SUPREME COURT OF NEW YORK, APPELLATE DIVISION, THIRD DEPARTMENT
December 18, 1969
THE PEOPLE OF THE STATE OF NEW YORK, RESPONDENT,
LAWRENCE HARRY FISHER, APPELLANT
Appeal by the defendant from so much of a judgment of conviction of the County Court of St. Lawrence County, rendered December 5, 1968, as imposes a one day to life sentence nunc pro tuncas of October 24, 1961.
Herlihy, P. J. Herlihy, P. J., Reynolds, Staley, Jr., Greenblott and Cooke, JJ., concur in memorandum by Herlihy, J.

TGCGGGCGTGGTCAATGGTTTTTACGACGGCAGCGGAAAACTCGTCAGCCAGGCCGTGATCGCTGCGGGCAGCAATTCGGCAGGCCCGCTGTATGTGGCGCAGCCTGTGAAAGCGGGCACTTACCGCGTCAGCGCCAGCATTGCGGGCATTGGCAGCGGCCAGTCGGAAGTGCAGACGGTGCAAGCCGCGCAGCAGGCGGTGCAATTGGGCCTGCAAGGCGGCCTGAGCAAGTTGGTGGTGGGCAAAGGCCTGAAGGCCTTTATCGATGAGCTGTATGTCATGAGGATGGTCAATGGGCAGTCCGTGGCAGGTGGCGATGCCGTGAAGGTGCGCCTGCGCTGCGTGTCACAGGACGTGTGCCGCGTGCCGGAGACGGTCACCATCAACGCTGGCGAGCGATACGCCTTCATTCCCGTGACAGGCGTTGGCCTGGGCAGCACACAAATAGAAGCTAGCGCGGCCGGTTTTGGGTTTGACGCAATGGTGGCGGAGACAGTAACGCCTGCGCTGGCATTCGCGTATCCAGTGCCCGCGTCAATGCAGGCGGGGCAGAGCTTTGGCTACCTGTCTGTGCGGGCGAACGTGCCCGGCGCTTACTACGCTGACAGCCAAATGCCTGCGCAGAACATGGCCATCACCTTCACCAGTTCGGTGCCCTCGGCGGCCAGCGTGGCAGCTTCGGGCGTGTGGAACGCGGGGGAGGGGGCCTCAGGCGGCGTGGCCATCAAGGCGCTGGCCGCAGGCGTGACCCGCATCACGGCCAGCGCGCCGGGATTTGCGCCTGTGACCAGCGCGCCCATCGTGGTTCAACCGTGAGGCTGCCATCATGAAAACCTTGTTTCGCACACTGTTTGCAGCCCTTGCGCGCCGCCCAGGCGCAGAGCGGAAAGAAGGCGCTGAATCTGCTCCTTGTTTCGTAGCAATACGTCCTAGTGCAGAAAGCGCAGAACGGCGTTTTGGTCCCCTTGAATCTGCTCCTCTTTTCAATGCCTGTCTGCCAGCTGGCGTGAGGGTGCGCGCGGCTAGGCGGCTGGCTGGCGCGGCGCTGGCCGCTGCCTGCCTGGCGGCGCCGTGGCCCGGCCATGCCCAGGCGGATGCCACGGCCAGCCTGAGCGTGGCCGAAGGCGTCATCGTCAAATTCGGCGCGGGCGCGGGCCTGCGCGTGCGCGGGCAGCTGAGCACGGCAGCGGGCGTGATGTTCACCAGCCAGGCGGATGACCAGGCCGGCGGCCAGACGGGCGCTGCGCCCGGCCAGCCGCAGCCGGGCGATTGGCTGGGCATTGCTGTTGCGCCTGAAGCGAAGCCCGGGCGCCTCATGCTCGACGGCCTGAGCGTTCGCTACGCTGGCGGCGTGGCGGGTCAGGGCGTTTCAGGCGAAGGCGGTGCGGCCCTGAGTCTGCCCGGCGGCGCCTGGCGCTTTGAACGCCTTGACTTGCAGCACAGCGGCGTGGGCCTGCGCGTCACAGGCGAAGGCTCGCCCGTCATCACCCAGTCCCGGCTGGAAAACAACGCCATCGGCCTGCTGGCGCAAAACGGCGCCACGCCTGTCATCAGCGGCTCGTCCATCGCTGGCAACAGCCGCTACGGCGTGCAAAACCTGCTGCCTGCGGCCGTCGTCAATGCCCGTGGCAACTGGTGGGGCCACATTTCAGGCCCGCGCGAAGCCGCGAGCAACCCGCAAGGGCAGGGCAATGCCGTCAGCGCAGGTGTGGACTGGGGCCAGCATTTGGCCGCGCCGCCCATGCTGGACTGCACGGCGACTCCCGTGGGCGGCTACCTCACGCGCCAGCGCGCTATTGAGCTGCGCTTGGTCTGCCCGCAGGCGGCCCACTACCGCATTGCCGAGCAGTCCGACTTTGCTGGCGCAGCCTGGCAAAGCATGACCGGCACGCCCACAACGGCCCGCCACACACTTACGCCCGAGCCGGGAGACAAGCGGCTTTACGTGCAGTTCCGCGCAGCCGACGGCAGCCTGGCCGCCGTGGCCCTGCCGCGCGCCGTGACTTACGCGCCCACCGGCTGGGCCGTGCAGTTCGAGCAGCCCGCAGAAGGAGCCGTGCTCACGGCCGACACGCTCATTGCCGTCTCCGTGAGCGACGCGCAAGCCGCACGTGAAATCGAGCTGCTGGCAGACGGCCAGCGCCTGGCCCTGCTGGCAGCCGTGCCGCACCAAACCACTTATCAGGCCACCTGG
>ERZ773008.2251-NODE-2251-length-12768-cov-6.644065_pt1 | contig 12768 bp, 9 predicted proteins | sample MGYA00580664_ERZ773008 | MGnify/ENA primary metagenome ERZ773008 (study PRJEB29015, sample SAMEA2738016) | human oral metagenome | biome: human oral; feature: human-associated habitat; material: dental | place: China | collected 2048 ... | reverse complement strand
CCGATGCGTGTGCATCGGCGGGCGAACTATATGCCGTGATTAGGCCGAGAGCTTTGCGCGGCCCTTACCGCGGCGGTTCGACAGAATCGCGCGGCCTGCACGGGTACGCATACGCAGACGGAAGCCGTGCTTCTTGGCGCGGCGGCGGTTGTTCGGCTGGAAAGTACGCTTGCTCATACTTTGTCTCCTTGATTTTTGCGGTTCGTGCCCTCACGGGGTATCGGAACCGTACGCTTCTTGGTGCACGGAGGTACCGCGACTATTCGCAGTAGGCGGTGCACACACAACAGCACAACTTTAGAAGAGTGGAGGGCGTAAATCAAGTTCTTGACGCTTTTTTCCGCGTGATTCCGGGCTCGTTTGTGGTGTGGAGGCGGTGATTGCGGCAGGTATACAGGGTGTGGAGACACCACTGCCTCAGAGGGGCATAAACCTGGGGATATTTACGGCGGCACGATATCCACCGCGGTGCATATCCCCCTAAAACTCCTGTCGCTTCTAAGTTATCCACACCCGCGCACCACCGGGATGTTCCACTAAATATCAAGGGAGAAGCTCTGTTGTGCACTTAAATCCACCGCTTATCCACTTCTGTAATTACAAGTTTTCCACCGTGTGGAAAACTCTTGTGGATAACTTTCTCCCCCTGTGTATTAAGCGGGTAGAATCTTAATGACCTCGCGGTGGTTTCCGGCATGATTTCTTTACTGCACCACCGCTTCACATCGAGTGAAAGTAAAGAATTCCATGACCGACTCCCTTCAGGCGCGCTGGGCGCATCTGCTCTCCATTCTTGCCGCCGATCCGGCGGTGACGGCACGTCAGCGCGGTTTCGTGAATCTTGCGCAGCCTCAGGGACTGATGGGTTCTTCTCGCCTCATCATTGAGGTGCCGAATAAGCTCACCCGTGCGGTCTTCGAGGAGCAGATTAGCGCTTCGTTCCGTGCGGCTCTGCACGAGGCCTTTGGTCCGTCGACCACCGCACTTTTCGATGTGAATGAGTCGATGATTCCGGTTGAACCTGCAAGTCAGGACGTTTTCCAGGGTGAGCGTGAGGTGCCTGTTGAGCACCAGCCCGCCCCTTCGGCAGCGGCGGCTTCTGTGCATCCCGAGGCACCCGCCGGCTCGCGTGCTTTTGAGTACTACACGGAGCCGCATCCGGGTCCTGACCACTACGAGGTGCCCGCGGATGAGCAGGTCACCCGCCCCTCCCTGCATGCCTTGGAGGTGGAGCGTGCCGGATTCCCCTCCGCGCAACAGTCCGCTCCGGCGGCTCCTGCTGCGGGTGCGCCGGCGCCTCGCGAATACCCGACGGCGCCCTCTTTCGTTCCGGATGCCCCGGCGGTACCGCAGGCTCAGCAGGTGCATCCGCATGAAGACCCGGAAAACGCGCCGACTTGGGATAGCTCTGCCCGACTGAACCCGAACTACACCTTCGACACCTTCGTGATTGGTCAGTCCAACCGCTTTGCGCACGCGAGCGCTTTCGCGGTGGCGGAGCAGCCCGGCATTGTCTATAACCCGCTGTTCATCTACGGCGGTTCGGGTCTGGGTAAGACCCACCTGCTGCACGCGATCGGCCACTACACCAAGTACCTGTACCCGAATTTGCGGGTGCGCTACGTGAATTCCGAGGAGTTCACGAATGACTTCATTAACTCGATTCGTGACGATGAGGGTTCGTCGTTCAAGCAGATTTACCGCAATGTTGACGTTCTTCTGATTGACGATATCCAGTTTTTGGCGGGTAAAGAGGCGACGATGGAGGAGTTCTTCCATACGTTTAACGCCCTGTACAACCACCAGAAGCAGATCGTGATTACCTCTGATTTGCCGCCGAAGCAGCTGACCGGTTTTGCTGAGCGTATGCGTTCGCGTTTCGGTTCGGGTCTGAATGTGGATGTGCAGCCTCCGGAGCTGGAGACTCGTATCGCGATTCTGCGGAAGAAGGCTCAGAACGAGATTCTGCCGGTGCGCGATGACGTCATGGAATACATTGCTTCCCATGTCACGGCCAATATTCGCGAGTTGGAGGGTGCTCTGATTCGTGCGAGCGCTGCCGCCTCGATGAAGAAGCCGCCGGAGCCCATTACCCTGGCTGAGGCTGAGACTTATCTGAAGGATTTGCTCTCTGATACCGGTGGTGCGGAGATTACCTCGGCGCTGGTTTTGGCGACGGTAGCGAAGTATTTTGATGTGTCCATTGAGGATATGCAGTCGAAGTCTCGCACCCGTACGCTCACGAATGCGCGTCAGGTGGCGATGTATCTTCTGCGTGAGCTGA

The prior identical sentence of the defendant for the crime of rape in the first degree (former Penal Law, § 2010) was vacated upon a habeas corpus application in accordance with the mandate of People v. Bailey (21 N.Y.2d 588). The issue upon this appeal is whether or not the sentencing court had sufficient evidence before it to establish "whether defendant presents a probable behavior pattern which would render it dangerous to release him now; and if it does, whether such behavior problem can be favorably affected by custodial medical treatment." (People v. Jackson, 20 A.D.2d 170, 174; see, also, People v. Bailey, supra, 594, 598, 599.) Apparently, there should be some evidence -- expert opinion -- "as to whether the defendant has a sex problem." (People v. Kearse, 28 A.D.2d 910.) However, some facts would probably indicate a "sex problem" to even a layman, such as in this case the commission of rape on a four-year-old girl. The psychiatrist who testified in this case was of the opinion that the defendant was not a danger to society in his sexual behavior as long as he abstained from alcoholic beverages. The record contains evidence that the defendant had on two occasions since 1961 conducted himself with an 11-year-old girl in a suggestive manner and that he had not then been under the influence of alcohol on such occasions. Whether the defendant's anti-social sexual behavior pattern or problem would only recur when he was intoxicated or whether intoxication would make his behavior more bizarre, the record establishes a "sex problem" as to young girls as a matter of fact. The defect in the defendant's character was diagnosed as a psychopathic personality. The psychiatrist testified that this was not a mental illness and that the defendant has progressed for the better since 1961. The witness testified that there was no known treatment for the defendant's problem, but that psychiatric counseling or interviews are beneficial as a means to instill a sense of right and wrong and to establish a stable maturity in the defendant. The record establishes that such services are available in the penal system and have been accorded to the defendant. The present record in its entirety contains evidence to support a finding of a probable behavior pattern which would make it dangerous to release him and that he is capable of being benefited by further subjection to the restrictions of the indeterminate sentence by actual confinement or parole as the appropriate authorities may determine. However, in view of the circumstances, the defendant should have the benefit of periodic psychiatric evaluations and the opportunity for a hearing before the Parole Board.
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